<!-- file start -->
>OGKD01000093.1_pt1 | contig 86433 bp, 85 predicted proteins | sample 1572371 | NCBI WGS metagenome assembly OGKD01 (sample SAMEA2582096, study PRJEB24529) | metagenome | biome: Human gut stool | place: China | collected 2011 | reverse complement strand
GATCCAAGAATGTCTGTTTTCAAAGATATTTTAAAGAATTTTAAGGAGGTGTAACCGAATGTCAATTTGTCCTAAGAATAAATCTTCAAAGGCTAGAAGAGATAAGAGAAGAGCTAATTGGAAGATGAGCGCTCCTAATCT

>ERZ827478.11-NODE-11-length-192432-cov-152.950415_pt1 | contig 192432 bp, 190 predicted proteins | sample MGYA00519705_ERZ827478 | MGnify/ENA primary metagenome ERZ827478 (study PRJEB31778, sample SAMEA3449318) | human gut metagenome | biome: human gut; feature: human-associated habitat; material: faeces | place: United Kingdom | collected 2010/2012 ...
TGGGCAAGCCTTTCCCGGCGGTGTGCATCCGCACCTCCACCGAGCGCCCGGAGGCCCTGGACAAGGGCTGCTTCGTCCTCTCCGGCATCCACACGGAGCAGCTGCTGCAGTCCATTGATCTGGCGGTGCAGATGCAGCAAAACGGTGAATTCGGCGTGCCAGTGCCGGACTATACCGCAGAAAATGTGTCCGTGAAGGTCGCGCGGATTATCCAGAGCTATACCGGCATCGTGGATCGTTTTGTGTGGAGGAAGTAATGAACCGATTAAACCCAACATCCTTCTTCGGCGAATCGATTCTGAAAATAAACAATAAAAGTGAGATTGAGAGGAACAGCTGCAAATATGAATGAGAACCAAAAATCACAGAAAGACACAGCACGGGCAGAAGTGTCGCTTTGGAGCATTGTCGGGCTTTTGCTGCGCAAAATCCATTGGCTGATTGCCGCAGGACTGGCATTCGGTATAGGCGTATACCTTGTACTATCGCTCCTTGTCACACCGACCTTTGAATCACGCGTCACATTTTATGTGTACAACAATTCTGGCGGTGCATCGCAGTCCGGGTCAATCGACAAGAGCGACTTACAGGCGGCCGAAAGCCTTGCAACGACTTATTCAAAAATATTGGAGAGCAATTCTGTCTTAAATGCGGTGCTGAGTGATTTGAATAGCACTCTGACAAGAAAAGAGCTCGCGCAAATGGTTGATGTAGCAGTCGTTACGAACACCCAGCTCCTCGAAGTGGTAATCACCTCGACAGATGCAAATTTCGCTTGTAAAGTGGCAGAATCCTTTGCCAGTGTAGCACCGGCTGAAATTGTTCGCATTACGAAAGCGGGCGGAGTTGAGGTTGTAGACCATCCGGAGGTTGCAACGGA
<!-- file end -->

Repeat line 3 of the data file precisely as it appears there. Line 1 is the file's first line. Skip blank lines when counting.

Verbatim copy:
>ERZ827478.11-NODE-11-length-192432-cov-152.950415_pt1 | contig 192432 bp, 190 predicted proteins | sample MGYA00519705_ERZ827478 | MGnify/ENA primary metagenome ERZ827478 (study PRJEB31778, sample SAMEA3449318) | human gut metagenome | biome: human gut; feature: human-associated habitat; material: faeces | place: United Kingdom | collected 2010/2012 ...